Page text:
Unformatted text preview: l rate of transformation. That is, in a two consumer, two good world the following equation must be satisfied: MRSA = MRSB = MRT Samuelson's theory basically shows that, in the presence of public goods, this usual Pareto optimal allocation rule does not hold anymore. Instead, we must replace it with the Samuelson allocation rule... MRSA + MRSB 242 = MRT which "adds" (not "equates") all individual marginal rates of substitution and then matches them with the common marginal rate of transformation. EXAMPLE Consider the square root economy with unit factor endowments. We have done this example before and found that the equation of the PPF is X+Y=1 with a marginal rate of transformation of MRT = 1 Let's consider the optimal solutions of the Production economy for the usual case of private goods side-by-side with the case of one private and one public good: PRIVATE 222 Model data Good X private good Good Y private good Pareto Optimal Allocation Rules MRSA = MRSB = MRT XA + XB = X YA + YB = Y X+Y=1 Applying to the square root economy YA = YB = 1 XA XB XA + XB = X YA + YB = Y X+Y=1 PUBLIC 222 Model data Good X public good Good Y private good Samuelson Optimal Allocation Rules MRSA + MRSB = MRT XA = XB = X YA + YB = Y X+Y=1 Applying to the square root economy YA + YB = 1 XA XB XA = XB = X YA + YB = Y X+Y=1 243 Solving for the optimal solution YA = XA YB = XB X = XA + XB = Y = YA + YB = Utility Possibility Frontier (UPF) UA + UB = UB Solving for the optimal solution X = XA = XB = Y = YA + YB = Utility Possibility Frontier (UPF) [UA]2 + [UB]2 = UB UA UA LINDAHL'S PRICING OF PUBLIC GOODS Now that Samuelson has figured out how we should allocate public goods, we need a process for dealing with the problem of pricing them. So while Samuelson's theory addresses the issue of Pareto optimal allocations of public goods, Lindahl's theory attempts to answer the following question: Does the usual concept of market equilibrium "Demand = Supply" still apply in the presence of public goods? This is an important question because if we can answer "yes", then we can use our familiar market equilibrium condition D = S to solve the problem of public good pricing. Since there are no differences in the production of public goods relative to private goods (supply side), the main problem is to investigate whether it makes any sense to have the notion of market demand for public goods. 244 PUBLIC GOODS If good X is a public good, then everyBody...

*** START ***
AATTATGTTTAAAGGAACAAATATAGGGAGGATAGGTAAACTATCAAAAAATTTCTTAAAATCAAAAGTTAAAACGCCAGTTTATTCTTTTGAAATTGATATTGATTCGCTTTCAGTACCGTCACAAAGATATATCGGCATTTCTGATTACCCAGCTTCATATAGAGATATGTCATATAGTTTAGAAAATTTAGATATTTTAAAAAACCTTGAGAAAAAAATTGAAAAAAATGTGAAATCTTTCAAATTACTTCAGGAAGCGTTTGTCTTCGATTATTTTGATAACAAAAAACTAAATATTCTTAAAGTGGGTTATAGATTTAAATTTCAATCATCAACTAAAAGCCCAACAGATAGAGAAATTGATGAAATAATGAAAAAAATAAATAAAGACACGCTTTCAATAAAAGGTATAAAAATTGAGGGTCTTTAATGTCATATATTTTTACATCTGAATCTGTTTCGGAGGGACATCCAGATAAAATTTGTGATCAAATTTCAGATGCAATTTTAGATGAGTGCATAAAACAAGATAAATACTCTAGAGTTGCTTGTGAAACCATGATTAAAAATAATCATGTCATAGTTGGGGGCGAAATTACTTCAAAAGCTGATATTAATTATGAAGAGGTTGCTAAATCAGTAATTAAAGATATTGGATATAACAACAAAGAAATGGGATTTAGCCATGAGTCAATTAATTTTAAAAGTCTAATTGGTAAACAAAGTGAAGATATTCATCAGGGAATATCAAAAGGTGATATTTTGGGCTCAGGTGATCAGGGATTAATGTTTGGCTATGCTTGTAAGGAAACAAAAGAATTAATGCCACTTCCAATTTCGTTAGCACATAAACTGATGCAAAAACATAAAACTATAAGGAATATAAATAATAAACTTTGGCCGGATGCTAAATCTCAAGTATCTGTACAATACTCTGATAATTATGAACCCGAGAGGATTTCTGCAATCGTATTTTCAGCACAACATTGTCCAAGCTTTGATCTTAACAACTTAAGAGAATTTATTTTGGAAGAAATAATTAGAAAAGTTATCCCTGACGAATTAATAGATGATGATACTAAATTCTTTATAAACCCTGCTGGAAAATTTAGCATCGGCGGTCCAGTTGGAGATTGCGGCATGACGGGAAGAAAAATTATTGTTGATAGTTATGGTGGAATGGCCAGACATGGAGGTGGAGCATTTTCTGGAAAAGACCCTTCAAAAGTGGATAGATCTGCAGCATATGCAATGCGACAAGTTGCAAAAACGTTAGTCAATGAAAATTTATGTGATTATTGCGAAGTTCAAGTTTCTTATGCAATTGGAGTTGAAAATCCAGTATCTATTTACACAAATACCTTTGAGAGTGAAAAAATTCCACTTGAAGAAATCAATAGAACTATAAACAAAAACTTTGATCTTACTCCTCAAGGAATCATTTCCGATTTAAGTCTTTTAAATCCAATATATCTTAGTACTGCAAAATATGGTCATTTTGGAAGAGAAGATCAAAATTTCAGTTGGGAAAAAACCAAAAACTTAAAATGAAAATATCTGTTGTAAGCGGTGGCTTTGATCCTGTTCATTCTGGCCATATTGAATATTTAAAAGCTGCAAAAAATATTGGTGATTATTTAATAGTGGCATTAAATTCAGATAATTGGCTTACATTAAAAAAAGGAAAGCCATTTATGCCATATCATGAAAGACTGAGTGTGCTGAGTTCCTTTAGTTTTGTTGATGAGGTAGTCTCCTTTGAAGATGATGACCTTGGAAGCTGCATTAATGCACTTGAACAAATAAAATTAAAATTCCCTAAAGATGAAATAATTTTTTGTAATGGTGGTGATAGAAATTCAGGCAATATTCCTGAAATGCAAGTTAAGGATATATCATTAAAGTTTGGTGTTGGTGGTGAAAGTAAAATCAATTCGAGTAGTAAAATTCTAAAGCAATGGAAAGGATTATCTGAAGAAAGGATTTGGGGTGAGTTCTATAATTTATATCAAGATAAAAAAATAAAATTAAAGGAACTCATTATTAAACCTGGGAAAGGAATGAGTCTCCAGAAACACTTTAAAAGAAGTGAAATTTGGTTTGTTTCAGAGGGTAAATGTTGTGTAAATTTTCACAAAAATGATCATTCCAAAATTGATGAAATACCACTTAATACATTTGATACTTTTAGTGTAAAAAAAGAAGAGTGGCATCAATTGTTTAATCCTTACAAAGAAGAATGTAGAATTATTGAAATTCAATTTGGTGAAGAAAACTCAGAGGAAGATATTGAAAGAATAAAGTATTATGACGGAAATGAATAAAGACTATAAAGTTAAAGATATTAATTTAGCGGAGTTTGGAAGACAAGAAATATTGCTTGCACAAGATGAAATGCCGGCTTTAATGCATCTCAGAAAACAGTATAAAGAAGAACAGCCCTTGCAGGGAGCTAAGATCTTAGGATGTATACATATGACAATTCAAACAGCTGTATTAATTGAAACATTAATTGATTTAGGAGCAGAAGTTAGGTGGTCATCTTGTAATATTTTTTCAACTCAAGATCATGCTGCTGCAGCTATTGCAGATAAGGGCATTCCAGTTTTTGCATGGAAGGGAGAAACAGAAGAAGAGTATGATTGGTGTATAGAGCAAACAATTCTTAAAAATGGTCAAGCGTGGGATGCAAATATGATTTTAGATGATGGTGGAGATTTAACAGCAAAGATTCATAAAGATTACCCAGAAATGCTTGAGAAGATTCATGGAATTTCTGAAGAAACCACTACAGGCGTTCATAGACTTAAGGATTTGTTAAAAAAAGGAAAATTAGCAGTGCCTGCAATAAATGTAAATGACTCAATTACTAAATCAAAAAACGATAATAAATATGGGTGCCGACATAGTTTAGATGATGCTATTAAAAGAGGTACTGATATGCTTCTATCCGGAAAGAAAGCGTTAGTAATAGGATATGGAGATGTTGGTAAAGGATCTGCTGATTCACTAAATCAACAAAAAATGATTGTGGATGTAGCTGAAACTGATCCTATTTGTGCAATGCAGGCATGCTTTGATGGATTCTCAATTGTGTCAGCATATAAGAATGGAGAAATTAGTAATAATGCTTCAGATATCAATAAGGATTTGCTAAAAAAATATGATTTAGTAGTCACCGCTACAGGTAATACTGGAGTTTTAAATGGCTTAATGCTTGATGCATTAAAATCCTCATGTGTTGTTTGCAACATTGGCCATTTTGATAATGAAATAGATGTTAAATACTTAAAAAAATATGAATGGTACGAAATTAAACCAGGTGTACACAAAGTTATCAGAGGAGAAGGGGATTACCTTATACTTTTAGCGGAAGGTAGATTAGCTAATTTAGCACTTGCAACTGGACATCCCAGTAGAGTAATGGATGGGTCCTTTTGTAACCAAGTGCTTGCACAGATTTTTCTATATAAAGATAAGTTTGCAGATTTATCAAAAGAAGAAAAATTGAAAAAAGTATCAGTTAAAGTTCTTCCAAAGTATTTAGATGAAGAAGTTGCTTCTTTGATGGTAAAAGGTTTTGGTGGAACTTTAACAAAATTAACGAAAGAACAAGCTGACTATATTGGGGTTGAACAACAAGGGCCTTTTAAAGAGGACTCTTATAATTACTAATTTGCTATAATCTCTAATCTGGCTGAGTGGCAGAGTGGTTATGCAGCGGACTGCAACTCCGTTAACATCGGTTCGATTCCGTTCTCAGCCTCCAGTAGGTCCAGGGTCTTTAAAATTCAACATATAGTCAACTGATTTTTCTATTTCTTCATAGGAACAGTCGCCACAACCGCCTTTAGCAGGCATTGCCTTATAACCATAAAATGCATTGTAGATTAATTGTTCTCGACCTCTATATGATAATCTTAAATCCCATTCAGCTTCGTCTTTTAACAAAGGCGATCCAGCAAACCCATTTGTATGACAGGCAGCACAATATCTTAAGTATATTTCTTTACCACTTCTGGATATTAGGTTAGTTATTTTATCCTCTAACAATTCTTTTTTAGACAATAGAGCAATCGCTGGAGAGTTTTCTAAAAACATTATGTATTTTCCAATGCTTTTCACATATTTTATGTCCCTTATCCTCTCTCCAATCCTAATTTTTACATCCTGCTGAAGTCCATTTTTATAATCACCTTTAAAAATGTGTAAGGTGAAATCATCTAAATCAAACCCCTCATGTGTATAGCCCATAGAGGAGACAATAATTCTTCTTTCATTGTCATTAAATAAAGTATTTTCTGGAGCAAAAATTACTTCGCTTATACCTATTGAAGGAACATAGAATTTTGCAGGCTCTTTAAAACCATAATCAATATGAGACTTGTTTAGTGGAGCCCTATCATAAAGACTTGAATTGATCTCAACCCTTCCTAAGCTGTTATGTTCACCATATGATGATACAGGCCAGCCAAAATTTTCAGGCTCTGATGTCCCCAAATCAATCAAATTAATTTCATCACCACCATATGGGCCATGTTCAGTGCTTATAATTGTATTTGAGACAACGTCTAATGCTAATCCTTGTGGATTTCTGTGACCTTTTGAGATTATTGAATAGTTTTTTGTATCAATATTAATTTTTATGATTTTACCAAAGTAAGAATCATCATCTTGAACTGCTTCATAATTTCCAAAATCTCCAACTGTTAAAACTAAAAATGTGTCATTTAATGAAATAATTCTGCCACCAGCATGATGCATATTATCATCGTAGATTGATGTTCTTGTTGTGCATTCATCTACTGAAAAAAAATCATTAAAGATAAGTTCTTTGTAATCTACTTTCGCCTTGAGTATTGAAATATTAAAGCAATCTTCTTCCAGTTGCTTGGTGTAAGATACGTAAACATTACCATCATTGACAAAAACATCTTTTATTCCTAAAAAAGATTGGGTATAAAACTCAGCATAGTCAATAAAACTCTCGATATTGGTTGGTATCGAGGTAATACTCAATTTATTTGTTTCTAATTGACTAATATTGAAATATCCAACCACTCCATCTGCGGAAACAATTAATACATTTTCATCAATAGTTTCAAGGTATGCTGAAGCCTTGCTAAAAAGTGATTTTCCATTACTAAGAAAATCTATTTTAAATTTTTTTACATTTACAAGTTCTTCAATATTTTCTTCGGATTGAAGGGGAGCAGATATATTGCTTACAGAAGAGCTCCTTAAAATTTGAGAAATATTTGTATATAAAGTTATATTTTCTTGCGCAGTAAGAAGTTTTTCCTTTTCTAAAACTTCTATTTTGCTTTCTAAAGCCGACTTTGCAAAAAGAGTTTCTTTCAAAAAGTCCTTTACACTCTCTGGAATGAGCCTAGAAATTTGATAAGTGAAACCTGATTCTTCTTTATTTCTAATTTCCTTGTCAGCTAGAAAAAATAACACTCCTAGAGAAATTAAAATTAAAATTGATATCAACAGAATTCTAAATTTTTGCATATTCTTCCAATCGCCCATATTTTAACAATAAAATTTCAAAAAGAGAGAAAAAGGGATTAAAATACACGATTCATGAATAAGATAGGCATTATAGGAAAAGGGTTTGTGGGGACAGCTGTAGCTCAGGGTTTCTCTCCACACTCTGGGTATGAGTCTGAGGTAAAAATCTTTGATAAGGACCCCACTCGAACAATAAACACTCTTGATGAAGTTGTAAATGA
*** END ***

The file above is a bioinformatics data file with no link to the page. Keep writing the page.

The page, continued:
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This note was uploaded on 05/25/2010 for the course ECON 301 taught by Professor Sning during the Spring '10 term at University of Warsaw.
- Spring '10